When Roland Penrose began buying artwork after returning to England in 1935, he focused on purchasing the works of the Parisian Surrealists—the circle of artists that had embraced him as one of their own. Old friends such as Dali, Magritte, Miro, Picasso, De Chirico, and others graced Penrose’s walls. Penrose left most of his collection to the National Galleries of Scotland, who bring the old gang together in Another World: Dali, Magritte, Miro and the Surrealists, an exhibition running through January 9, 2011. Scotland doesn’t seem like the obvious place for Surrealism, but isn’t that the point of Surrealism?
When Penrose first became interested in Surrealism in the 1920s, the word didn’t even exist in English—“super realism” or “sur-realism” were the common attempts. As the catalogue to the exhibition wonderfully explains, the story of British Surrealism centers on Penrose. “If the continental Surrealists had rallied to a common cause and consciously formed a group, in Britain it was a different story,” Patrick Elliott writes in the catalogue. “Instead, the artists selected for the [first London Surrealist] exhibition often discovered that they were Surrealists only when Penrose and [Herbert] Read came knocking at their doors, and informed them of the fact.” In many ways, this grand showing of the Scottish Surrealist treasure trove knocks on the door of the international art world and announces the strength in width and depth of their collection.
The National Galleries of Scotland began collecting Surrealist works in earnest in 1970, with the purchase of Alberto Giacometti’s controversially violent sculpture Woman With Her Throat Cut (shown above). Penrose’s collection exploded their holdings in the 1990s. The other major figure in the building of the Scottish Surrealist collection is Gabrielle Keiller, art collector and former woman golf champion. (It’s a Scottish story, so you knew there had to be some golf in there, didn’t you?) In 1960, Keiller met Peggy Guggenheim and quickly grew envious of Guggenheim’s collection. She soon began to buy Surrealists works, including some from Penrose. Years of working with the National Galleries of Scotland inspired Keiller to bequeath her collection to them, thus reuniting many of the works with Penrose’s collection.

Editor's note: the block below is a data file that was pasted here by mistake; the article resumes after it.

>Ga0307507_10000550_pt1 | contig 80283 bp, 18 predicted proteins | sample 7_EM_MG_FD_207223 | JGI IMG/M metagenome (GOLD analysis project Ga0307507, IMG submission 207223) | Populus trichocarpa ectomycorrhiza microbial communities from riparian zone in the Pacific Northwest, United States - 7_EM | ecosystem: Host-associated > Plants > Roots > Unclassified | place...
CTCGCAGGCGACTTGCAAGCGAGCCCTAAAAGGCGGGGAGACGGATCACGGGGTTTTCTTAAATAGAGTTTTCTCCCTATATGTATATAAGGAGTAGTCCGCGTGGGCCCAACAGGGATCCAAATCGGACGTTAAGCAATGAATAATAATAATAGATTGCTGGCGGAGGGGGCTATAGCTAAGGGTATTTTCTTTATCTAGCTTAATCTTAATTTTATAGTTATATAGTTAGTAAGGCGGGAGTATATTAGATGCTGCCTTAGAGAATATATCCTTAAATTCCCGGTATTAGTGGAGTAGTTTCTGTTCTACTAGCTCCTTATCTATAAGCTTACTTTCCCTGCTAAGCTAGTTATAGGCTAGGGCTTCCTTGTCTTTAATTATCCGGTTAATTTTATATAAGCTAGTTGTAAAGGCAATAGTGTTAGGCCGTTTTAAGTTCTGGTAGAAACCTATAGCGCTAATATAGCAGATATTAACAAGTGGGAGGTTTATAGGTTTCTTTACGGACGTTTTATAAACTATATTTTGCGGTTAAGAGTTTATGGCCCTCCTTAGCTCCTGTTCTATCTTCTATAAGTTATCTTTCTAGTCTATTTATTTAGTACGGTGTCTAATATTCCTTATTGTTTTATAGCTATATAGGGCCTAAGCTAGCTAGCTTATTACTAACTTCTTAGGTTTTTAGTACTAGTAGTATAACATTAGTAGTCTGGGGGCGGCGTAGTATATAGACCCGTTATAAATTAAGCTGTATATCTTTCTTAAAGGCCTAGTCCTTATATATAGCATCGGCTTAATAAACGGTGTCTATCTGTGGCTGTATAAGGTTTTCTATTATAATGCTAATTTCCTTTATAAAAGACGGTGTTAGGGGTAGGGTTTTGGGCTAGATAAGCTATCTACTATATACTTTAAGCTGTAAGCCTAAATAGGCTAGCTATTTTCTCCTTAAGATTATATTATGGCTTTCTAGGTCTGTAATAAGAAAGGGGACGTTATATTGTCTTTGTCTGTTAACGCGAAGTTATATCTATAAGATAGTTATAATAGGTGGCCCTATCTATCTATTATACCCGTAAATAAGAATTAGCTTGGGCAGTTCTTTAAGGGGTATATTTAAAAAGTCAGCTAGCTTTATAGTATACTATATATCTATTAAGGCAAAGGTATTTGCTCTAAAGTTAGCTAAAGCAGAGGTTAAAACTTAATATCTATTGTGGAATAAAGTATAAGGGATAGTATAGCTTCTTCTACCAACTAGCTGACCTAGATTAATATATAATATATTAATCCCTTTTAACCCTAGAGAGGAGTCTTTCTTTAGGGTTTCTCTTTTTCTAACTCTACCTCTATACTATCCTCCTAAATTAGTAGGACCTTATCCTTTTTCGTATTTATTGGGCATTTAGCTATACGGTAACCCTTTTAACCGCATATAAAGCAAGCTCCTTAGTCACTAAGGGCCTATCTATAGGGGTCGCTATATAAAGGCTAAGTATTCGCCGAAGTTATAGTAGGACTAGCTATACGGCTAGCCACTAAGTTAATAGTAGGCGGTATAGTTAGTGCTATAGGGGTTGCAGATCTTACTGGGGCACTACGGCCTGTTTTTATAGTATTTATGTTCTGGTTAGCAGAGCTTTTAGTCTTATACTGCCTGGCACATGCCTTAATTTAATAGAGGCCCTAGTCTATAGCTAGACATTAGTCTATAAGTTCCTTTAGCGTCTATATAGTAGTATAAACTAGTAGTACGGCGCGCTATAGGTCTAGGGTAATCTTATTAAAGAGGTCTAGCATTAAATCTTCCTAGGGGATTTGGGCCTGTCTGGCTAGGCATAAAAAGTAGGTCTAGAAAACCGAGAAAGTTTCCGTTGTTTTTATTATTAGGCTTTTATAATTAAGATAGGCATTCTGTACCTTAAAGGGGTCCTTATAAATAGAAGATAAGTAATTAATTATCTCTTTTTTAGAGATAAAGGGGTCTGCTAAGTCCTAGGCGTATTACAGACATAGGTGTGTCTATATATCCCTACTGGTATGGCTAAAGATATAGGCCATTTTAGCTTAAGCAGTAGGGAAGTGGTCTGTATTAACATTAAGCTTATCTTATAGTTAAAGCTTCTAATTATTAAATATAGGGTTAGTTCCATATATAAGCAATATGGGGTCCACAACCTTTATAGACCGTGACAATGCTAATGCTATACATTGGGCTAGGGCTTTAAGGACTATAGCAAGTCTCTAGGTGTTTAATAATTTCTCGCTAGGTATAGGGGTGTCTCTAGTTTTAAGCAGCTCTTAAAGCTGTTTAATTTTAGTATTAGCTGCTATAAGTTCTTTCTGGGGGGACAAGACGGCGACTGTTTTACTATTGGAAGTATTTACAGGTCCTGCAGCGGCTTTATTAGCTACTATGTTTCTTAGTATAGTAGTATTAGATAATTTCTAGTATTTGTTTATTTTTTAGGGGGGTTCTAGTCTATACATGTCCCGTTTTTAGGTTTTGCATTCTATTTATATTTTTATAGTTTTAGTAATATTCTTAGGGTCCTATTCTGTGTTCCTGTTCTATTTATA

The Scottish collection stretches from the proto-Surrealists such as Henri Rousseau all the way to the last surviving Surrealist, Desmond Morris, whose War-Woman captures the unreal existence of life for women during the Second World War in England. In between, all of the stars of Surrealism appear. Duchamp’s Fountain represents the early Dada roots of Surrealism. Important works from the 1920s by Joan Miro anchor the collection as a full tracing of the evolution of the movement. Figures such as George Grosz and Hannah Hoch appear to demonstrate that Surrealism spread across Europe beyond French borders. Keiller’s taste for Surrealist literature assured that the collection would have a full representation of the manifestos and periodicals that put Surrealism into words. The collage novels of Max Ernst, which influenced a whole generation of artists, appear in all their weird wonderfulness. Perhaps the most educational aspect of the collection is the inclusion of the overlooked British Surrealists, including Penrose himself. Seeing works by someone such as Cecil Collins, who “sympathies were more with William Blake than with Andre Breton,” you get a sense of how Surrealism slipped out of the hands of the Parisians and found a home in England through Penrose and through the local tradition itself of visionaries such as Blake the Romantic poet-painter.
Another World: Dali, Magritte, Miro and the Surrealists adds another chapter to the still-puzzling and still-intriguing story of the Surrealists, who allegedly “died” right after World War II but continue to live on in one shape or another. The National Galleries of Scotland collection gives them another life through Another World.
[Many thanks to the National Galleries of Scotland for providing me with a review copy of the catalogue to Another World: Dali, Magritte, Miro and the Surrealists, which runs through January 9, 2011.]